Generally speaking, police officers understand that crimes don’t simply happen in a vacuum. There may be external pressures that lead people to commit crimes, such as economic calamities, lack of emotional support or even inadequate coping skills. It is ironic that these same pressures can affect police officers and even lead to them to commit domestic violence.
We highlighted in a past post how one police department is close to implementing an early warning system of sorts that evaluates unusual officer behavior. We opined that this may be helpful in addressing officers’ issues before they become intractable actions.
But perhaps the stigma of being identified as a potentially problem officer may be too much for one to take. After all, having a problem (even if it is later resolved) may prevent the officer from moving up through the ranks. Who wants a captain or lieutenant who has a history of emotional weakness?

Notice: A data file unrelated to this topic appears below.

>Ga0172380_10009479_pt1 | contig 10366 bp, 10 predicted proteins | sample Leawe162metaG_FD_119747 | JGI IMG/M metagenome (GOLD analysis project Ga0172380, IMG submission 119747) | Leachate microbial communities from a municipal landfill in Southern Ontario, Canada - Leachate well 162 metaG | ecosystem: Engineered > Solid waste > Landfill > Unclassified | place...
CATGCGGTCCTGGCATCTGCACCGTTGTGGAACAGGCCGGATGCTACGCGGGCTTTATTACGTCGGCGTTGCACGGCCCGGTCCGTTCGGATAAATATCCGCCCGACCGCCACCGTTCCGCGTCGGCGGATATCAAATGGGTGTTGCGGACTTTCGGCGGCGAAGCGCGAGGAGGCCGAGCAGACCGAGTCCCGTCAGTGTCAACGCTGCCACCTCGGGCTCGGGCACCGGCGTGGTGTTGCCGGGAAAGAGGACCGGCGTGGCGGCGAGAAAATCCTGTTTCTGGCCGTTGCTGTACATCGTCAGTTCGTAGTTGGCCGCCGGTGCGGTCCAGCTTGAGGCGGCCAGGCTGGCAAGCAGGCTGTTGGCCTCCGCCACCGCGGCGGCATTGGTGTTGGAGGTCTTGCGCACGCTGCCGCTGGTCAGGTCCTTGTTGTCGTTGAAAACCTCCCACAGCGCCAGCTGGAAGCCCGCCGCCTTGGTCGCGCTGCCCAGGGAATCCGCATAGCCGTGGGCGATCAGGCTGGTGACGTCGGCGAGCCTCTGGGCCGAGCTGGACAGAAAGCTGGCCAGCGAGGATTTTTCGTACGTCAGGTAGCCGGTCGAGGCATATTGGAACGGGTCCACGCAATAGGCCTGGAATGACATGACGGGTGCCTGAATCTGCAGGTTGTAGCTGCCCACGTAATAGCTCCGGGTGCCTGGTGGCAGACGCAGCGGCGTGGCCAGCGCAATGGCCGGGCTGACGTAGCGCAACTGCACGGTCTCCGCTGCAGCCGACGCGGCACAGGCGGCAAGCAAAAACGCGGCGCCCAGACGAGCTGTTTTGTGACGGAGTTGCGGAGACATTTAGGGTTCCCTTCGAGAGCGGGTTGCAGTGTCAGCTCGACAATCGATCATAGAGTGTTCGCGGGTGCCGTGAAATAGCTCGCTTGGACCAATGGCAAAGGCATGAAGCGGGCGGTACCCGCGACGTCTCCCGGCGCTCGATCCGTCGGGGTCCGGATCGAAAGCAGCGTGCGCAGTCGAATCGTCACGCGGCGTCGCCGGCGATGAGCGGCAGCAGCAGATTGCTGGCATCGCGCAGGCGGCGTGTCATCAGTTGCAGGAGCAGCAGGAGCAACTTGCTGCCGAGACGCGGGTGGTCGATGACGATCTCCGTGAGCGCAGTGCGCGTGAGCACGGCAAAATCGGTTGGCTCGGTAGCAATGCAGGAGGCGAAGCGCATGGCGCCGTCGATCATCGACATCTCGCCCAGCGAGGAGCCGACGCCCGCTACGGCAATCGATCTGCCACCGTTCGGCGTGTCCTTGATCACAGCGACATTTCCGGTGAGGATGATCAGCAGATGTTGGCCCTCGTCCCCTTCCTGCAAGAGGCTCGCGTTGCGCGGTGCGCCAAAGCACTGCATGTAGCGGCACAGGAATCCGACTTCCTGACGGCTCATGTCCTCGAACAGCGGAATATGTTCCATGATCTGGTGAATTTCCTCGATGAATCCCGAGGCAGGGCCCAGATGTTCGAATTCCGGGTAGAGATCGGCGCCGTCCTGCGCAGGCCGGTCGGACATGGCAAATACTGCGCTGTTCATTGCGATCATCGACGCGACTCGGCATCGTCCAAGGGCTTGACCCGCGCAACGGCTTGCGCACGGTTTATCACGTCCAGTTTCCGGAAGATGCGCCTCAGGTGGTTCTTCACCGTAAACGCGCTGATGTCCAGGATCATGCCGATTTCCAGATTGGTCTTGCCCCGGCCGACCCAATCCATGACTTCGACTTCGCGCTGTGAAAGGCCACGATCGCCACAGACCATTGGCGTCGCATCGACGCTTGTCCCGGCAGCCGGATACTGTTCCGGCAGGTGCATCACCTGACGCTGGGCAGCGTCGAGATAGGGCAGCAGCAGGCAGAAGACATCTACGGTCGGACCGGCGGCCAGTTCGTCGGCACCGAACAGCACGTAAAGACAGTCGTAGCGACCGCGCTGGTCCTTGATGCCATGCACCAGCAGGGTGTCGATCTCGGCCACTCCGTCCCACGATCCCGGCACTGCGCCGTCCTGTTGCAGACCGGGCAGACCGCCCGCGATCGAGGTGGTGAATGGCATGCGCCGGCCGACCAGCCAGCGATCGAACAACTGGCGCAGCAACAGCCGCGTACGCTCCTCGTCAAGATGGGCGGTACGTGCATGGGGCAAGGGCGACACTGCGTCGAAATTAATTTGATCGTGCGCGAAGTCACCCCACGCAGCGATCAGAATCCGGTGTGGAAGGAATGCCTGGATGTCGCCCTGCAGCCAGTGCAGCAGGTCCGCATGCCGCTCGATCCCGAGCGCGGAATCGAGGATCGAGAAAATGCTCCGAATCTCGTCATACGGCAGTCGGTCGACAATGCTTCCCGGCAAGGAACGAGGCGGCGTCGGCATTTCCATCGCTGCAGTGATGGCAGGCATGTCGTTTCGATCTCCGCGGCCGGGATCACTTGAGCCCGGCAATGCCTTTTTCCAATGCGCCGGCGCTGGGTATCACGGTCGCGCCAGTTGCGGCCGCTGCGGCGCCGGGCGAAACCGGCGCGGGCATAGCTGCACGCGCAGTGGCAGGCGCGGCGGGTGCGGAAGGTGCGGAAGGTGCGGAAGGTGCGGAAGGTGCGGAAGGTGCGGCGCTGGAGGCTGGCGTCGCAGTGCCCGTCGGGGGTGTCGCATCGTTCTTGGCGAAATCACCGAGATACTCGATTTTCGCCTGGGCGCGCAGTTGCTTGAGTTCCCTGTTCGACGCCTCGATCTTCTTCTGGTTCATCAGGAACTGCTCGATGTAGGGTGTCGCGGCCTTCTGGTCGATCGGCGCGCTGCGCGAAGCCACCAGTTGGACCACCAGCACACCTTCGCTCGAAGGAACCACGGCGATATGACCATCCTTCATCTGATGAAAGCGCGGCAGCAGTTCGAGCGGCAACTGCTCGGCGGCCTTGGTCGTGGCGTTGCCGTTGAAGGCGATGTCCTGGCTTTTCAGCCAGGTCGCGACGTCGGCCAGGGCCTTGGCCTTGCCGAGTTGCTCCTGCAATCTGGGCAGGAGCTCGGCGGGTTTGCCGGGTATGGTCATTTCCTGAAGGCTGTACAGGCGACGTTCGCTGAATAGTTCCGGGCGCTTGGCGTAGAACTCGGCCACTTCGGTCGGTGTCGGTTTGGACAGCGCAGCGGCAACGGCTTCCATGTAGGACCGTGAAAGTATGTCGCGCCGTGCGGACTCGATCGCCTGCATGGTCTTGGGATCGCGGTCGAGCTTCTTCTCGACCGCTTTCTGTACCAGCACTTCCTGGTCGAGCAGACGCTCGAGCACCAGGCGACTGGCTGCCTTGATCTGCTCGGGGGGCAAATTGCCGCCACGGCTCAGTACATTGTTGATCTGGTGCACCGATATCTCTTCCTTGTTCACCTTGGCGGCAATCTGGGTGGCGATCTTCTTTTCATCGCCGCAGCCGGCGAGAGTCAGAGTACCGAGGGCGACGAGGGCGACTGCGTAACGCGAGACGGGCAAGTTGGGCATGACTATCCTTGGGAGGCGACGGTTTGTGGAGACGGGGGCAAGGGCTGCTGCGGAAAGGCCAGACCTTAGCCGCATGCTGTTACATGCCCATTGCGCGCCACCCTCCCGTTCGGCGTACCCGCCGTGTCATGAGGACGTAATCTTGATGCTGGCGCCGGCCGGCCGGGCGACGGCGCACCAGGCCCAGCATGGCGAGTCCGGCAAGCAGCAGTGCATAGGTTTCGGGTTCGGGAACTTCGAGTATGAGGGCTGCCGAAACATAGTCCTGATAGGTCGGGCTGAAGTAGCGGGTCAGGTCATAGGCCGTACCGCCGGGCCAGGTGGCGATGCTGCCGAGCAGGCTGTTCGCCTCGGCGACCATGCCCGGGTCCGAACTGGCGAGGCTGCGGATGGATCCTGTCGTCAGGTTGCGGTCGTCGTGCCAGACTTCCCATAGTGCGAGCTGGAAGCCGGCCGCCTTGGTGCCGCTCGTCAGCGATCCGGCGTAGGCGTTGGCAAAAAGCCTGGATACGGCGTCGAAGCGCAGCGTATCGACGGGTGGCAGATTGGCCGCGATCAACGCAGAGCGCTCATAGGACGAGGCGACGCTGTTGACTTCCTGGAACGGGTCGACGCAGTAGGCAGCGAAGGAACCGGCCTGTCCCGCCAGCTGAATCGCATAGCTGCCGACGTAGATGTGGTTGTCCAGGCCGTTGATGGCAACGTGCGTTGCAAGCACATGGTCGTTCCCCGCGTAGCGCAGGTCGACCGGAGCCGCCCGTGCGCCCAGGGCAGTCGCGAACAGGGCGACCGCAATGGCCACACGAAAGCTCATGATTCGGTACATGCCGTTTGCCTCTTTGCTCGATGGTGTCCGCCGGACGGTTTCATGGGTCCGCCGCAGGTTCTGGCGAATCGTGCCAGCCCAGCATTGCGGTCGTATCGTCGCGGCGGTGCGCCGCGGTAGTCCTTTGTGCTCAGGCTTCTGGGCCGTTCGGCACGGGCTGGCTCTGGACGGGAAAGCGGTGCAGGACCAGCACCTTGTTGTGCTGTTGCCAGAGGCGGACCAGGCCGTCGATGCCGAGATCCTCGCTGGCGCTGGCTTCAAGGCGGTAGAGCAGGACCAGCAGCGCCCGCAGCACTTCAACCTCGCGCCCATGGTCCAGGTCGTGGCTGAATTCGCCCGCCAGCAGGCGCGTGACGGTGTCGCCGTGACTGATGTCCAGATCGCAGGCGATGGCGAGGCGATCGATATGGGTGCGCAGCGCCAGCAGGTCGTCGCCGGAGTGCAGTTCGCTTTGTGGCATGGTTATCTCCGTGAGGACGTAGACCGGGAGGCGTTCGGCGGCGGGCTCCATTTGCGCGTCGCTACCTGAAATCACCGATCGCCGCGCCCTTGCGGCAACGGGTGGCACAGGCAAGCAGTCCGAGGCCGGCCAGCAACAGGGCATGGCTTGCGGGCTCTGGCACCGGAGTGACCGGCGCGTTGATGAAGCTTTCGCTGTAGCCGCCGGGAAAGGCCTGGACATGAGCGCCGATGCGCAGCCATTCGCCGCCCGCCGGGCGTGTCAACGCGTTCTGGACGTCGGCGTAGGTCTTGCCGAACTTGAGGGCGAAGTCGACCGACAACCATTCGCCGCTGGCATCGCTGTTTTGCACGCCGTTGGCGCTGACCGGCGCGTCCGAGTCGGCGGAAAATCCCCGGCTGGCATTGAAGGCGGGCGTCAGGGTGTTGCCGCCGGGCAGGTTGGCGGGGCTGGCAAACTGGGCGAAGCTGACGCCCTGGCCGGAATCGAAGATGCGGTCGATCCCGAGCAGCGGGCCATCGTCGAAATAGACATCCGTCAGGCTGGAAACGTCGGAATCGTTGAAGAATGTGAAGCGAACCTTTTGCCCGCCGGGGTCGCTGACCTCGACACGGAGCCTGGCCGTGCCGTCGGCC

Since mental and physical toughness is an institutional value, who can an officer talk to who is having such trouble? The notion of talking to an experienced therapist cannot be dismissed out of hand. By their very nature, therapists can help officers navigate some of the triggers that could lead to violent acts and help to find productive ways to solve mentally taxing problems.
This is critical given how most officers know how crimes are committed in the first place.
If you are a police officer charged with or accused of domestic violence, an experienced criminal defense attorney who represents police officers is an excellent resource for additional information.